And, on April 24 she emerged from isolation for good and rejoined her family.

“It was a weird feeling because I haven’t had another test to confirm that I’m negative,” she said. “We’ve been cautious. The first few days I was wearing my mask and not in close contact with my kids. And three days after that we were giving hugs. That was a great feeling.”

But she admits there is still a feeling of unease.

“If I can get retested I will, just so everybody knows it’s over and done with.”

She’s still concerned about how things can go sideways for other people when they receive false positive results.

“What if I hadn’t done those steps and I thought I was negative, and my husband went back to work, just all that potential if he was carrying it, or I went back out into public sooner than I should have?”

It wasn’t lost on her that while she was struggling with the virus protesters in some states, including here in California, were pushing for loosening stay-at-home recommendations.

“In one regard they haven’t been impacted the way a lot of people have to actually understand the fear behind having the disease or the virus,” she said. “I think their view is more of an economical one. My husband and I have been impacted by it financially, but not to the extreme that other people have, so I think we’re coming at it from two different places.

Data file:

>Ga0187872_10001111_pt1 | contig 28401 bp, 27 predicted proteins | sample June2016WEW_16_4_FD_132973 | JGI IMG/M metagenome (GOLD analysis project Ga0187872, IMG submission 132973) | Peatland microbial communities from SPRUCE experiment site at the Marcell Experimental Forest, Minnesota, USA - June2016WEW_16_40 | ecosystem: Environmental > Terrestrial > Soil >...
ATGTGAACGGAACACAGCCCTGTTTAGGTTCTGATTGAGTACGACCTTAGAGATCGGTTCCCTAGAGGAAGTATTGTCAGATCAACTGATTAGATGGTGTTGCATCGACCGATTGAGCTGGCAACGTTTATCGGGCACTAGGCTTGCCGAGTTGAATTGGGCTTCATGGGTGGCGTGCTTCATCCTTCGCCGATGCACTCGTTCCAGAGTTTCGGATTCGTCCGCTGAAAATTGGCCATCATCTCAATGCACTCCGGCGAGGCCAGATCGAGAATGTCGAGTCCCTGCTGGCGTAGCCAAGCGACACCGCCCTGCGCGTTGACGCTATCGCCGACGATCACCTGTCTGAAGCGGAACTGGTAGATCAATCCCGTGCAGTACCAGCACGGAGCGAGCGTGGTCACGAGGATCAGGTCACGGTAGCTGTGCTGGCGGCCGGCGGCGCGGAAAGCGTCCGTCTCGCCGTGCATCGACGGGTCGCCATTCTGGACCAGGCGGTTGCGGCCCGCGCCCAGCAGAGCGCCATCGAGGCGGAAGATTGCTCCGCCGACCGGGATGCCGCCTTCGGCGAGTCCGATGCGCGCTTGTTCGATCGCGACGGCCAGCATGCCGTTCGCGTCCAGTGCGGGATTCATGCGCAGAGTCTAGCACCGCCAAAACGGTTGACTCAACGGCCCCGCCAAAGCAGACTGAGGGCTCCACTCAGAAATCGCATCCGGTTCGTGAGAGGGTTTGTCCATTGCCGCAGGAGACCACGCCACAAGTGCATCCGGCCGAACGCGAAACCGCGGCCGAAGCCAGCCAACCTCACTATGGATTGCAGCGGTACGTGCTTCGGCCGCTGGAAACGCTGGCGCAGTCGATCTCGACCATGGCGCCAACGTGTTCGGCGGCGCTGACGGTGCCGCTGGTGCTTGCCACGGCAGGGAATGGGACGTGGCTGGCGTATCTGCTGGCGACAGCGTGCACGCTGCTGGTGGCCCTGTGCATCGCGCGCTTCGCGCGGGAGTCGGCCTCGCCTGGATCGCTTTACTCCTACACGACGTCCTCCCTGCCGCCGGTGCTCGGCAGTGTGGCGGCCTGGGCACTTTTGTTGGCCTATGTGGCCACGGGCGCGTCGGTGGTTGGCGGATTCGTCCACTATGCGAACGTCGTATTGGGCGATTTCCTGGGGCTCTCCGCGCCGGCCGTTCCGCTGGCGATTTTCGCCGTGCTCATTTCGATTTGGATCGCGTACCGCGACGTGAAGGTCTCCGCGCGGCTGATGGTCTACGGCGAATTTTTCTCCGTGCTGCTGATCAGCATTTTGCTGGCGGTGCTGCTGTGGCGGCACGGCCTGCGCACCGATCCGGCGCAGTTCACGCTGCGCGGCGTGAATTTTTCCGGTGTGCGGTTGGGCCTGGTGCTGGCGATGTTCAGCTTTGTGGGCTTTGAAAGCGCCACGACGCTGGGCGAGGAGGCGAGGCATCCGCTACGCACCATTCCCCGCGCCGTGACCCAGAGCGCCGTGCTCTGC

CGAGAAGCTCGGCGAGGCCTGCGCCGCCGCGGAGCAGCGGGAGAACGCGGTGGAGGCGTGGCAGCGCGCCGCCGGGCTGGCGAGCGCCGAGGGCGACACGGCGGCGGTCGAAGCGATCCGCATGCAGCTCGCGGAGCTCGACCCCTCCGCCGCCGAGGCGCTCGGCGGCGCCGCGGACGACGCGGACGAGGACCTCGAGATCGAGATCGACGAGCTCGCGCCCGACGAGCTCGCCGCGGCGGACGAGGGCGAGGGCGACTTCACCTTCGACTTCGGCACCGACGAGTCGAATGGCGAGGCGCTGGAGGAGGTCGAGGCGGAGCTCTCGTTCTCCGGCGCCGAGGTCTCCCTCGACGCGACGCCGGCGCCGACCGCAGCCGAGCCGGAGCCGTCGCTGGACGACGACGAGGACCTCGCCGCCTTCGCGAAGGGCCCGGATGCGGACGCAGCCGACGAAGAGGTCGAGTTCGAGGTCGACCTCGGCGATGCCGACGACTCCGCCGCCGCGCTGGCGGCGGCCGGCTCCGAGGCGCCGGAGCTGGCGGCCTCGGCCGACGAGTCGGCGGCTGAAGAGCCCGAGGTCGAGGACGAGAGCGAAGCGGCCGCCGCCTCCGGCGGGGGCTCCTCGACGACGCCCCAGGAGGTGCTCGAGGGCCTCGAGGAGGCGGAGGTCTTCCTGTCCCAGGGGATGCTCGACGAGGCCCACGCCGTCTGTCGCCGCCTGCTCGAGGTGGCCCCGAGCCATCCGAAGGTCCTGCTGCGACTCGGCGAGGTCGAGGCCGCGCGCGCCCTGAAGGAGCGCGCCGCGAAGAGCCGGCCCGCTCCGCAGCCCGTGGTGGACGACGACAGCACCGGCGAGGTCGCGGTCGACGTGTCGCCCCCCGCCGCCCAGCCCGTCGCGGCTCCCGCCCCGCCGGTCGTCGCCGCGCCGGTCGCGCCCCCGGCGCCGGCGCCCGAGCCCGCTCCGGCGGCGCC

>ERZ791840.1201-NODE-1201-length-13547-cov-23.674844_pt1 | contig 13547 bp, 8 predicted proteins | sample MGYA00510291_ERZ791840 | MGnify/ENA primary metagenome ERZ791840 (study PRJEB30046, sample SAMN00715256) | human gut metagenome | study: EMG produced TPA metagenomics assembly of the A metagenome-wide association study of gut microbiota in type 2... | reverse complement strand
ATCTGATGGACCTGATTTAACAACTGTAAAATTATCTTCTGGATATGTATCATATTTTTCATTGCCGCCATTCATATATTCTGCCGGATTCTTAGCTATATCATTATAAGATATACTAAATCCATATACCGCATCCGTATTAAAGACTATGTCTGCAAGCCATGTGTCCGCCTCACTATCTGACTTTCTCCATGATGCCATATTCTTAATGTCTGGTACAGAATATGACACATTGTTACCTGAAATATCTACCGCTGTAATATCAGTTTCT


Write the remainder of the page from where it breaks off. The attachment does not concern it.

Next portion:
“I had nights when it was hard to breathe,” she continued. “We’d lost a family member to it. If those people out there protesting had been affected the same way that I and many others have by the medical side of it, I don’t think they’d be out there doing that.”

Her advice for people who may be feeling symptoms is to call doctors, and follow up. Listen to your body, she says, be proactive, and remember that false negatives are, for now, built into the current testing mechanism.

On Sunday, April 26, she took a short walk around her cul-de-sac. It was the first time she’d seen the sun in three weeks. It was satisfying, but still there is apprehension.

“I don’t know when I’ll feel comfortable enough to go and do any other outings,” she said. “It was nice, but it’s also a weird feeling knowing that a lot of my neighbors know I’ve been sick. I masked up just walking around in the cul-de-sac out of concern for my neighbors, because I know a lot of them do know that I tested positive. It’s just kind of a weird feeling.”

She’s waiting on word from the Red Cross about whether she will be able to donate convalescent plasma as a possible treatment for COVID patients. The medical community is trying to determine if those who have beaten the virus may possess antibodies that could help others get well.

Until then, she’s looking forward to returning to some semblance of normal, “whatever that will look like,” being with family, and hugging people again.

“And I know we have a much greater appreciation for all the little things we took for granted before all of this,” she said. “So that’s one positive thing we can walk away with.”